Story By Rachel Greco
Like removing rocks which block a well, fluency in reading and speaking can open up the glorious goodness of God’s Word to people in Papua New Guinea.
During Adam and Martha Boyd’s last visit to their village of Immi, they had the opportunity to visit the area surrounding their home. One day their family crossed the long suspension bridge over the Lai River and headed along a path up the mountain. Just as they were about to turn around and go home, they came upon a small market area. As the family arrived, Adam was quickly ushered into the center of the market area and told that he needed to speak to the people.
Extemporaneous speaking in Enga is not his strength. Fortunately, however, he was able to recall some of the things he had said in the sermon that he had recently delivered in the Enga language, and did his best to share about the Kingdom of God with the people at the market. He also played for them a small audio sample from the Gospel of Matthew over his phone.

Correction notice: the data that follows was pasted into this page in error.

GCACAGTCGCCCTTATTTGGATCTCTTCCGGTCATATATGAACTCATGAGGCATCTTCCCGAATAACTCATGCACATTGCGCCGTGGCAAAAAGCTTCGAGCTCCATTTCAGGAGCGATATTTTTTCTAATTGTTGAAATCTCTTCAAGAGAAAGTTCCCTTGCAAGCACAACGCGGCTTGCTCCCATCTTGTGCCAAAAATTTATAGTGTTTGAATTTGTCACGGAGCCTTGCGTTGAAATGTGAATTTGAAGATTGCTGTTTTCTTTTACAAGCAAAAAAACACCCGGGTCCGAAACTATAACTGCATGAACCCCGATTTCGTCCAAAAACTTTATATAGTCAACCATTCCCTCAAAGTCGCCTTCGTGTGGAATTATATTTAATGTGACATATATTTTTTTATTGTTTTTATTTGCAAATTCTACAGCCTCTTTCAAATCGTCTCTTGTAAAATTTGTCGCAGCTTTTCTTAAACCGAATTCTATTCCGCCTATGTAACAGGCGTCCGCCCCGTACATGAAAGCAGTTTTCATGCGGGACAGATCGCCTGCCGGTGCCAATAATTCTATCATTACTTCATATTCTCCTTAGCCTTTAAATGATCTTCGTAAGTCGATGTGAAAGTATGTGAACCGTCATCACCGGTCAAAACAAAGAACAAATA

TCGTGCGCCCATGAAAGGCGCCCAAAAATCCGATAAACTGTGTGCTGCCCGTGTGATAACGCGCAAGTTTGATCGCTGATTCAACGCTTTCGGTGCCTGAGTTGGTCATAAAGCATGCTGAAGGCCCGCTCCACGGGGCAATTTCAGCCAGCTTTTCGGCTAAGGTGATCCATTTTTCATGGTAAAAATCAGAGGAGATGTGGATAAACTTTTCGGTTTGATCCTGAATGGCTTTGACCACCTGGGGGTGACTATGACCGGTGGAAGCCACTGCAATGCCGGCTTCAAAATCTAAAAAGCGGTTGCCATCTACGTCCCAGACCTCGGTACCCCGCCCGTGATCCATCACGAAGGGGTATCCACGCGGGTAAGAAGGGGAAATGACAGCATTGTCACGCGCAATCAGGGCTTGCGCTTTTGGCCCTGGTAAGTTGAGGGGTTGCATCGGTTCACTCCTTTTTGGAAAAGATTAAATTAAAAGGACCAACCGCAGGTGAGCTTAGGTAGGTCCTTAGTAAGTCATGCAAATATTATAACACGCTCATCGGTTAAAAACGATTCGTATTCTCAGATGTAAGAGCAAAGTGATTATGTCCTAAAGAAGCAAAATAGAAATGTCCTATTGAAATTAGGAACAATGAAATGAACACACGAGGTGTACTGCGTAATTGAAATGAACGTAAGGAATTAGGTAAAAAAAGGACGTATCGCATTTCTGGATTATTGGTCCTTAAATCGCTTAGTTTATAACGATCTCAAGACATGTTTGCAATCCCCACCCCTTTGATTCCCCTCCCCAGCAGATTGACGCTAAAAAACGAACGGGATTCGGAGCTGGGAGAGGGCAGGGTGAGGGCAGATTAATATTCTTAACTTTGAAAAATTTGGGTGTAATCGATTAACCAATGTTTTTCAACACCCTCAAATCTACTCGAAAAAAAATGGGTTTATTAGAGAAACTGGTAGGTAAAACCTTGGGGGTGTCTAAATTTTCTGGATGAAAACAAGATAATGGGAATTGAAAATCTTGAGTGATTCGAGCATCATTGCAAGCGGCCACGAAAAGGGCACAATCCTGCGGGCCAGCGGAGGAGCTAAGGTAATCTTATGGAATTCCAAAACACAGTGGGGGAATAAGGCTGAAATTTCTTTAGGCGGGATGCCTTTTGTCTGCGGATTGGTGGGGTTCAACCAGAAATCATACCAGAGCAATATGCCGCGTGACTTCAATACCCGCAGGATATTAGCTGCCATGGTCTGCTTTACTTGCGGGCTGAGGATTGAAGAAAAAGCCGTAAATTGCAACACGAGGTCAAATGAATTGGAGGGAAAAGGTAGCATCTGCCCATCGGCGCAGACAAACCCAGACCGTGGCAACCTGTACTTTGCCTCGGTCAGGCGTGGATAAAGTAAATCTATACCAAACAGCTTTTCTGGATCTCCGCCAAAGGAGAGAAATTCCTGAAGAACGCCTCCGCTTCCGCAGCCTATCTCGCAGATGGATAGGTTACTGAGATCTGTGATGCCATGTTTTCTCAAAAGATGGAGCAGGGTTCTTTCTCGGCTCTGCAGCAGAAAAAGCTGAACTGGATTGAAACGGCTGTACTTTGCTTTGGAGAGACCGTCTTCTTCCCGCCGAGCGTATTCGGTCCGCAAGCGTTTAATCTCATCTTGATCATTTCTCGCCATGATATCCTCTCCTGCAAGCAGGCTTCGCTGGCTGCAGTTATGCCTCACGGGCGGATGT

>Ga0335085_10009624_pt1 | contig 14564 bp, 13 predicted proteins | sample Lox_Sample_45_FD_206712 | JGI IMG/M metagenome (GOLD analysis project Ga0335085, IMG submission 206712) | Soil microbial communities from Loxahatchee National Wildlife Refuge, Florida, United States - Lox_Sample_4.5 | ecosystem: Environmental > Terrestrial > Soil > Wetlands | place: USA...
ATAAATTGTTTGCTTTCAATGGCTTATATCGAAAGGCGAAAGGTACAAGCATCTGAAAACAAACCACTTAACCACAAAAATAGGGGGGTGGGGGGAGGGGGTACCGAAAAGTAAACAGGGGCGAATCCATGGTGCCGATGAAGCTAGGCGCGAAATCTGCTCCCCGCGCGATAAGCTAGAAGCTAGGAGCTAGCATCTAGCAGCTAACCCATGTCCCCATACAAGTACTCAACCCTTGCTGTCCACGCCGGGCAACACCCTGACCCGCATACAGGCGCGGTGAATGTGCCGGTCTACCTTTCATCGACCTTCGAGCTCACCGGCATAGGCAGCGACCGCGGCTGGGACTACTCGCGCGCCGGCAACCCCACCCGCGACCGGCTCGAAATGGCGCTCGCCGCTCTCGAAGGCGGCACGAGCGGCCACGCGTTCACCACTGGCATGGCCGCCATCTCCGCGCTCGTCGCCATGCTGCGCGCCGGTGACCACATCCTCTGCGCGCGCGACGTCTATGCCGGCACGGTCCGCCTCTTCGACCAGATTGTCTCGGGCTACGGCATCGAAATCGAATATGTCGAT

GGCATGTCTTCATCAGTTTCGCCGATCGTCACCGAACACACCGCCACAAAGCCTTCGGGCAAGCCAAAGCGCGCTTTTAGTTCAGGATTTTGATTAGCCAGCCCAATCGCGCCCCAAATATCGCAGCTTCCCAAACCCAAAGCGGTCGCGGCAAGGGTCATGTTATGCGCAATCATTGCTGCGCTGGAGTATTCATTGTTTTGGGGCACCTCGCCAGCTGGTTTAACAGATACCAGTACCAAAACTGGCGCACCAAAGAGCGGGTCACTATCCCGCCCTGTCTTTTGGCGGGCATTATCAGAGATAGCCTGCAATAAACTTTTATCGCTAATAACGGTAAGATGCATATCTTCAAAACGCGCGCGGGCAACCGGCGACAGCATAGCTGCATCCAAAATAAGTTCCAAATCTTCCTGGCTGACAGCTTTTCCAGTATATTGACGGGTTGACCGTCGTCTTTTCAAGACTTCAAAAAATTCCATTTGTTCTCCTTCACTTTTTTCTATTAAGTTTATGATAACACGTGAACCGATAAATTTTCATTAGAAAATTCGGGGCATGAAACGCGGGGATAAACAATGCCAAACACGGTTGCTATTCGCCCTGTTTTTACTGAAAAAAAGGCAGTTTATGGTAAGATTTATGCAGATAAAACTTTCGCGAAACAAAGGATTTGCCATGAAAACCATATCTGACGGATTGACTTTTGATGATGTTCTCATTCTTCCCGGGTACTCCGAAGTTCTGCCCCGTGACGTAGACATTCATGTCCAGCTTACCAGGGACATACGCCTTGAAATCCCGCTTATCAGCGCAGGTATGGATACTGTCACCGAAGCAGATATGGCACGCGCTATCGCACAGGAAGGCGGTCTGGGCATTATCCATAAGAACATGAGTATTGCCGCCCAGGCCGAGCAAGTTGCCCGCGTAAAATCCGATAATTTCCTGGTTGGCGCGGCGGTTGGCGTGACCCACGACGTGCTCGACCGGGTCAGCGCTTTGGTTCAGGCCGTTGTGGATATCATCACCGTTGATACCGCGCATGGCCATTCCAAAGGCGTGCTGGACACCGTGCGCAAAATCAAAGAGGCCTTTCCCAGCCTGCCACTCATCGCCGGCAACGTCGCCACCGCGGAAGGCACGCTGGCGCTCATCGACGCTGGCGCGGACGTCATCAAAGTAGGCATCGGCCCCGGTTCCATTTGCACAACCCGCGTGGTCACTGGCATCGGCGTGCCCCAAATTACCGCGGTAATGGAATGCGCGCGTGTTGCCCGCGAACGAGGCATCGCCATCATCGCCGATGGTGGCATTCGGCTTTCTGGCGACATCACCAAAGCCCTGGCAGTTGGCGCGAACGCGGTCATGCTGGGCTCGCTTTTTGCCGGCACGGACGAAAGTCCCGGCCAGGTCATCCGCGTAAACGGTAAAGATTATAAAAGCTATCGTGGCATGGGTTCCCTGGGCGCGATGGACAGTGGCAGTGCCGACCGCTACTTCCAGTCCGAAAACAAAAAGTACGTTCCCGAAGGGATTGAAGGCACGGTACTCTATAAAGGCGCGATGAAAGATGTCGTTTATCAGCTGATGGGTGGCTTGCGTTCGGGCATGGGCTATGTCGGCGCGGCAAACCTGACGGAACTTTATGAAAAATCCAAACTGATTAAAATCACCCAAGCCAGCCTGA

This unexpected occurrence made him realize that God has given him a tremendous opportunity. Because people are so excited to hear a foreigner speak Enga, he has the possibility of going almost anywhere in the province and drawing a crowd just by speaking. Possessing an increased fluency in the Enga language would enable him to share the deep truths of God’s Word.
Becoming comfortable with reading a language can also help un-stopper the plug of God’s truth. In June, Martin Harty, one of the Enga Bible translation team members, came to Ukarumpa and recorded the book of Luke. Because of Martin’s fluency, they were able to complete the recording in just five and a half days. They now have three gospels recorded in the Enga language. Three openings of wells that the people who are not yet fluent in reading Enga can come and drink from.